A new study has concluded that “if you think that you’re obese, you are going to have a better chance of dying of heart disease,” the National Review reported.
Researchers found that people who eat “more than three servings of fruits and vegetables daily” have “lower risk of death and heart disease” than those who eat less than three portions per day.
The study was conducted by a team at the University of Wisconsin-Madison and published in the American Journal of Clinical Nutrition.
The researchers surveyed a random sample of 7,000 adults in the United States and found that those who ate “more fruits and veggies” had “lower risks of death, cardiovascular disease, and all-cause mortality than those with less than five servings of fruit and vegetables per day.”
But, the authors noted, it was not clear whether “eaters were consuming more or less calories than they consumed.”
The researchers noted that there is currently no “clear evidence of a clear diet-heart effect” in the U.S. There are currently 2.2 billion people in the world, with the majority living in the Western Hemisphere.
The number of Americans who are overweight or obese has risen from an estimated 13.4 million in 2000 to 16.2 million in 2013.
According to a recent study published in Health Affairs, the number of people with diabetes has increased by about 25 percent since the early 2000s.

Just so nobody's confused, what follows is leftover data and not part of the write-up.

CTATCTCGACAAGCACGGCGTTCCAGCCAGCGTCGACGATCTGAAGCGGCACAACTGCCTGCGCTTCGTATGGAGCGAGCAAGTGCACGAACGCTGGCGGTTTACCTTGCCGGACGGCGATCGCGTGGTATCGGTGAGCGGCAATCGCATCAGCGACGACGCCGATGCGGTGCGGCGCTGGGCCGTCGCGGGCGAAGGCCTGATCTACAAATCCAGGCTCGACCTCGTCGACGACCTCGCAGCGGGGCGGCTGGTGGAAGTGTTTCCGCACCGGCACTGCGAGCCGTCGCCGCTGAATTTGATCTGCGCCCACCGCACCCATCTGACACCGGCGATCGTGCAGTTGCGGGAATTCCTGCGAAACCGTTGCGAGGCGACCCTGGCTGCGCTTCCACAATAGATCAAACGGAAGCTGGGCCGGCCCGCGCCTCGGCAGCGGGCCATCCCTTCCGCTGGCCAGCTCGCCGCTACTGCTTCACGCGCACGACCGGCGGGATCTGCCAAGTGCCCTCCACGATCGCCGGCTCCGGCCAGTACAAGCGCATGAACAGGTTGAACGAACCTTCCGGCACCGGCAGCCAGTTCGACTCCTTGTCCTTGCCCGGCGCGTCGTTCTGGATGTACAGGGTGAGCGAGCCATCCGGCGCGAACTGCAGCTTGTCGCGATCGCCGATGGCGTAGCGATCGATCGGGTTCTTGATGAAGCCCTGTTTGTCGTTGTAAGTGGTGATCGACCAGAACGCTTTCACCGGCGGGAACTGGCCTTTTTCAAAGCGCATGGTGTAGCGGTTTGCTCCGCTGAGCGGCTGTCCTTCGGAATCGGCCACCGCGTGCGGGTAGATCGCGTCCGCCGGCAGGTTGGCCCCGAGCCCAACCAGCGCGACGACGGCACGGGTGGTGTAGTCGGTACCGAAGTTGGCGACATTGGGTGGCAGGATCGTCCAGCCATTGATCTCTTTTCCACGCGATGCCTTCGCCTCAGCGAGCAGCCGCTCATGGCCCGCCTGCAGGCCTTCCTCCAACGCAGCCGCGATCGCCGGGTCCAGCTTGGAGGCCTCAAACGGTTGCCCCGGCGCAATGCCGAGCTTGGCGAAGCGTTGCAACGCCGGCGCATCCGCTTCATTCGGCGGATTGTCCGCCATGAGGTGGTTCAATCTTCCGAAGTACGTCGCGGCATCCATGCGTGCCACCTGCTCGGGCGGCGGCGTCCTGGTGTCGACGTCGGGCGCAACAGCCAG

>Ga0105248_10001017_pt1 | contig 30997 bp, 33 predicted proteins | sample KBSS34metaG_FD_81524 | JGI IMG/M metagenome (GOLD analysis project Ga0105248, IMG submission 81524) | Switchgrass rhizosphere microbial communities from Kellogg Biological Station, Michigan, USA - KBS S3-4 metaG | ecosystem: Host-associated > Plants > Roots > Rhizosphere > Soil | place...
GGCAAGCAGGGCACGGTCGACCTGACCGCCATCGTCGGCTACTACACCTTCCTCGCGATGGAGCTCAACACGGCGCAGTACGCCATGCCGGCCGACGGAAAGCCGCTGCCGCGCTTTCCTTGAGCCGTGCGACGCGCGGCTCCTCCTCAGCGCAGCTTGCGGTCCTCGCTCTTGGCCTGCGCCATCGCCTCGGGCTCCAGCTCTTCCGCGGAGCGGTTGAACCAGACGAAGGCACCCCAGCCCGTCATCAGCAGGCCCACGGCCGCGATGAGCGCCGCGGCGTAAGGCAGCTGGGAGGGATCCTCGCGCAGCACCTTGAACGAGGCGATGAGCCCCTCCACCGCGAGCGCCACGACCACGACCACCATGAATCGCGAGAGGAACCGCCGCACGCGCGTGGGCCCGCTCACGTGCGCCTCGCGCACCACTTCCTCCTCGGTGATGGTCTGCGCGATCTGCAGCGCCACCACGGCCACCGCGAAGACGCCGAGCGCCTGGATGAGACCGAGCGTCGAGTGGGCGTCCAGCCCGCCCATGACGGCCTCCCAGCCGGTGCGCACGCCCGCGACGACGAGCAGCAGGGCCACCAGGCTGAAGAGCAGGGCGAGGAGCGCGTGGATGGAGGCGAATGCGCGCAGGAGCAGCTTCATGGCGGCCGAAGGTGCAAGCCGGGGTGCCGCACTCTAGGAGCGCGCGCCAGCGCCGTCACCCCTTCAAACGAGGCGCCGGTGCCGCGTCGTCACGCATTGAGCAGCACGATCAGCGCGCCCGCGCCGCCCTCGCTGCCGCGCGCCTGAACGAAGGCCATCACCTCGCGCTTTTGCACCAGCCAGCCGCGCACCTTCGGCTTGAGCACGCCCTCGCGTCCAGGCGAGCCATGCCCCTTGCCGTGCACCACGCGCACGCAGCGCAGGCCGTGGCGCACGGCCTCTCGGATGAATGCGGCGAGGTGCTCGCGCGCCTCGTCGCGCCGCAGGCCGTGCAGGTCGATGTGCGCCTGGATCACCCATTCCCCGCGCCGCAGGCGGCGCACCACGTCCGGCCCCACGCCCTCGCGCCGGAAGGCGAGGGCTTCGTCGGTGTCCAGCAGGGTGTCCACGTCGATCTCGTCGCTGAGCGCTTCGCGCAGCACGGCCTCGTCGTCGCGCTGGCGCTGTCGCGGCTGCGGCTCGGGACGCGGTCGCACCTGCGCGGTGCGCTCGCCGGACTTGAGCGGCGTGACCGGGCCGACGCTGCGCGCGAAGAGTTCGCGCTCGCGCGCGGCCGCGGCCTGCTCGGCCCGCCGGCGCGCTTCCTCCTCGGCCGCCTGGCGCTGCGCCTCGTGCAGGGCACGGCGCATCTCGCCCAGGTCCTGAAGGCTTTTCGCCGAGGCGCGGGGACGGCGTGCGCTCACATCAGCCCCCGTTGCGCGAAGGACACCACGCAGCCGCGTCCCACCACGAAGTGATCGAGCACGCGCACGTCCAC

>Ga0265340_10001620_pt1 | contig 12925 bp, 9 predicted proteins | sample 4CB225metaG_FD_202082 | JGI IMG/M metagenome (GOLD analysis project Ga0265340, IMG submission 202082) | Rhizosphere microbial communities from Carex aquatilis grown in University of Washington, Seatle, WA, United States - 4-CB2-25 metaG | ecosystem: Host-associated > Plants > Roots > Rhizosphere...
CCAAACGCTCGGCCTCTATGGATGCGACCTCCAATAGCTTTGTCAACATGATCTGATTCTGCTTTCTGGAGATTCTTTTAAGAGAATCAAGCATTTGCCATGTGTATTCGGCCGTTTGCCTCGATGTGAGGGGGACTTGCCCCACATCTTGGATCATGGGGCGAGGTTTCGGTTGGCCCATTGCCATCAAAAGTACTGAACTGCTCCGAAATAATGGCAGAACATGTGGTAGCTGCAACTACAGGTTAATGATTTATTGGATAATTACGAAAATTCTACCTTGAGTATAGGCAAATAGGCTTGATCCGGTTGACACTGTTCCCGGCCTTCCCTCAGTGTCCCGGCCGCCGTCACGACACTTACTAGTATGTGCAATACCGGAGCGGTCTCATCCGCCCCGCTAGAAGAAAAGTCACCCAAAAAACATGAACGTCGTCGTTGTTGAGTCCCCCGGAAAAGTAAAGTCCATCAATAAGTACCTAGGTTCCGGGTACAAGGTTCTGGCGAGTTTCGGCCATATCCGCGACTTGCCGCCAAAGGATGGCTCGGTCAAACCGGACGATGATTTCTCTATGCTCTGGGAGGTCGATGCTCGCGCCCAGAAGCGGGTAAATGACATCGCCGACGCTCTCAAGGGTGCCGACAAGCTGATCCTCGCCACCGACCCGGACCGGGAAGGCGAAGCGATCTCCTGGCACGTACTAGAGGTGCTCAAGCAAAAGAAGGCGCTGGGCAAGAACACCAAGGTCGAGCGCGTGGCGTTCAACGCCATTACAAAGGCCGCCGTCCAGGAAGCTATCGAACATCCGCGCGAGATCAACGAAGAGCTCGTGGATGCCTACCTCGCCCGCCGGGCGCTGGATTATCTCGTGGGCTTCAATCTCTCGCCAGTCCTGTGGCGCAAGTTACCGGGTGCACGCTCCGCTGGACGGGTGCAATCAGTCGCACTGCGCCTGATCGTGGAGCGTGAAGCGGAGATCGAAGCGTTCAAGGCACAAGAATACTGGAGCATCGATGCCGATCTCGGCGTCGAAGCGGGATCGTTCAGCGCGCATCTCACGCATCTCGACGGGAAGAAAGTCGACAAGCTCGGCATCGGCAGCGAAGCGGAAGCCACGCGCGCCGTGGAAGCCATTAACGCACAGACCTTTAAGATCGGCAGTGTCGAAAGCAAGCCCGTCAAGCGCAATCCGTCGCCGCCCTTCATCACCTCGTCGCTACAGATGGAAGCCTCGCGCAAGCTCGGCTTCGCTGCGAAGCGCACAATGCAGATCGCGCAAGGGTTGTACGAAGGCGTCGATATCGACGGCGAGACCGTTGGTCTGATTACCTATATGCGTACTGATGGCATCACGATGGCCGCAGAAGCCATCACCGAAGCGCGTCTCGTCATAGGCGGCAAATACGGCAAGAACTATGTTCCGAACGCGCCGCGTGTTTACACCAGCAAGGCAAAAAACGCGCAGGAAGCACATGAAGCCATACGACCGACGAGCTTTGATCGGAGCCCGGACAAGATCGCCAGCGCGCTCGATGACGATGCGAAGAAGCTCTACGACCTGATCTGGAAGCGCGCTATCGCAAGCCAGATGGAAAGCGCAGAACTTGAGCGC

Researchers at the Yale School of Medicine reported that the obesity epidemic is “now a national public health crisis, and the health impact is enormous.”
The report added that “more Americans have diabetes than are alive today.”
A report released by the U of S Department of Health and Human Services on Tuesday also found that the number and percentage of adults who have diabetes has risen dramatically in recent decades.
It said that the prevalence of type 2 diabetes has tripled since 1980.
The report also noted that the rate of obesity has also increased.
The U.N. has said that “a substantial number of children and adolescents are becoming overweight or obesity, and many others are at increased risk.”
The number and percent of adults with hypertension has also risen dramatically over the past several decades.
According a report from the University at Buffalo, “the U.K. has the highest prevalence of hypertension in the developed world, at 15.5 percent of adult males and 11.5 per cent of adult females, more than any other country.”
The U of A, meanwhile, has the lowest rate of hypertension.
The University of British Columbia reported that “the prevalence of high blood pressure in the UK has tripled in the past 40 years.”
The authors of the report said that this has caused an increase in “high-risk, high-payoff patients” and “high rates of morbidity and mortality.”